My fear-laden past had greatly impacted the decisions I had made so far and consequently, the quality of my life. But it needn’t to be so. I can do great things. All I need is the propensity, or maybe even the audacity, to believe in a future greater than my past. To not become overwhelmed with the how but rather to focus on the what and the who. What do I want? Who do I want to be? And to create in my own mind the image of my future now; as if I were living it at this moment. When I put that energy out into the universe — the energy of emotion and intention through thought — the law of the universe will take care of the how, in ways never thought possible. Everything else will so beautifully fall into place.

As a final reflection on this random encounter, I draw the following:

1- We are not alone in our suffering. As much as we would like to feel a sense of entitlement to our pain and suffering and garner pity and sympathy as validation to this title, someone somewhere had gone through or still is going through the exact stream of emotions and feelings. Of course, under different circumstances, but, quite similar in the underlying driving beliefs. Knowing that we are not alone can be powerful in overcoming the dark forces of helplessness and hopelessness and to push us to seek solace in the journeys of others.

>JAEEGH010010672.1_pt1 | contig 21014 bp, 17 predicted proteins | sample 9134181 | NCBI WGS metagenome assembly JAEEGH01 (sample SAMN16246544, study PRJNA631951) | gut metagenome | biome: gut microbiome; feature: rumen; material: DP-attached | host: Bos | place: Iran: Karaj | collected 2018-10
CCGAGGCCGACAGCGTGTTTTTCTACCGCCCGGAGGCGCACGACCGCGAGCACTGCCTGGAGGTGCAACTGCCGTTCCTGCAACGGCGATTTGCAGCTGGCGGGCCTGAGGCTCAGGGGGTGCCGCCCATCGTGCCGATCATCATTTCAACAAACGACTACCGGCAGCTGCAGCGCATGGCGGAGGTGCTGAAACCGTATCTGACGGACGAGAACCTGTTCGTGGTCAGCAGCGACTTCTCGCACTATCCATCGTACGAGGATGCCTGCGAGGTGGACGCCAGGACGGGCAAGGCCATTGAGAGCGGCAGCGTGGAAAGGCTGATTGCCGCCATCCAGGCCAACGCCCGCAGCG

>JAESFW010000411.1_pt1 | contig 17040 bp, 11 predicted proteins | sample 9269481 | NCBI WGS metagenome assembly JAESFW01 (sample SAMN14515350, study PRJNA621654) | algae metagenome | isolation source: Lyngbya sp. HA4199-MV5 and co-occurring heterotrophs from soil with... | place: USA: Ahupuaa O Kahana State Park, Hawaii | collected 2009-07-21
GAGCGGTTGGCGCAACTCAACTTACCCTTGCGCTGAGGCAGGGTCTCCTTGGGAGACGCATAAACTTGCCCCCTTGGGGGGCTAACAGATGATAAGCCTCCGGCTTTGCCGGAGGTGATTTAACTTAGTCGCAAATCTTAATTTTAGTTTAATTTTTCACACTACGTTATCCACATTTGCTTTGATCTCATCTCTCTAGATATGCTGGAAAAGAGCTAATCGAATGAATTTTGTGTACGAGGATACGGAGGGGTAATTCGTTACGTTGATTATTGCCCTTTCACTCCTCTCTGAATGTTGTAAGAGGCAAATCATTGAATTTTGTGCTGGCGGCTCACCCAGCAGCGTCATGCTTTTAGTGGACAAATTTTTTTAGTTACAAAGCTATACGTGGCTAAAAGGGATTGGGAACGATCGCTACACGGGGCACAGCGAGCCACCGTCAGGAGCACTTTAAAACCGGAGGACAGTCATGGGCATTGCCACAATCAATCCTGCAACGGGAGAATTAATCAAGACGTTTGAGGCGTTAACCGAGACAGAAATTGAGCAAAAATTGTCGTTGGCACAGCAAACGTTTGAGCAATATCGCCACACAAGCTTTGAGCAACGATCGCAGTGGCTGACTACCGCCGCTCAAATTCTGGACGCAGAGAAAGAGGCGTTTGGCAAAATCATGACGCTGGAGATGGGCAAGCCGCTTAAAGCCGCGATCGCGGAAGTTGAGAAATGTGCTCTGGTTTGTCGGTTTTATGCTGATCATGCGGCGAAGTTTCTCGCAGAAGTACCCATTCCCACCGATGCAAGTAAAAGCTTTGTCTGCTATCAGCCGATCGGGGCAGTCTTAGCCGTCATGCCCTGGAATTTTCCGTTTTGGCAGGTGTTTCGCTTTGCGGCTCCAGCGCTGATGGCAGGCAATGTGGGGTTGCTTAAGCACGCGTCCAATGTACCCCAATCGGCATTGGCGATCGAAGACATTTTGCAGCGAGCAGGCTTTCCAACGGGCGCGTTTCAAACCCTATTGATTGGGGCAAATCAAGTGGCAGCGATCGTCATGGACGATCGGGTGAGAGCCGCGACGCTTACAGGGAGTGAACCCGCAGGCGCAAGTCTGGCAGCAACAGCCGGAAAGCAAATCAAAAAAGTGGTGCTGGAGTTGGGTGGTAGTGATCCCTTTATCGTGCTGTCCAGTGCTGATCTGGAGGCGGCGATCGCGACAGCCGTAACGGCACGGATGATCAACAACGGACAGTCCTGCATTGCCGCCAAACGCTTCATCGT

2- Most of us carry around a void, created by the gap between who we appear to be on the outside — riddled with pretenses and hypocritical tendencies — and who we really are on the inside. The only way to achieve a deep and satisfying sense of worthiness is to move toward closing that gap. We all naturally want that gap closed, but one cannot resolve what one is not aware of. The first step of transcendence would be to awaken from the unconscious slumber of past conditioning to the reality of the situation. As Albert Einstein famously said “No problem can be solved from the same level of consciousness that created it.”



AbdulElah (Abi)

Fiction. Productivity. Spirituality. Health & Diet. Self-Improvement. Personal Essays (Email: abi@seekingabi.com IG: seeking_abi)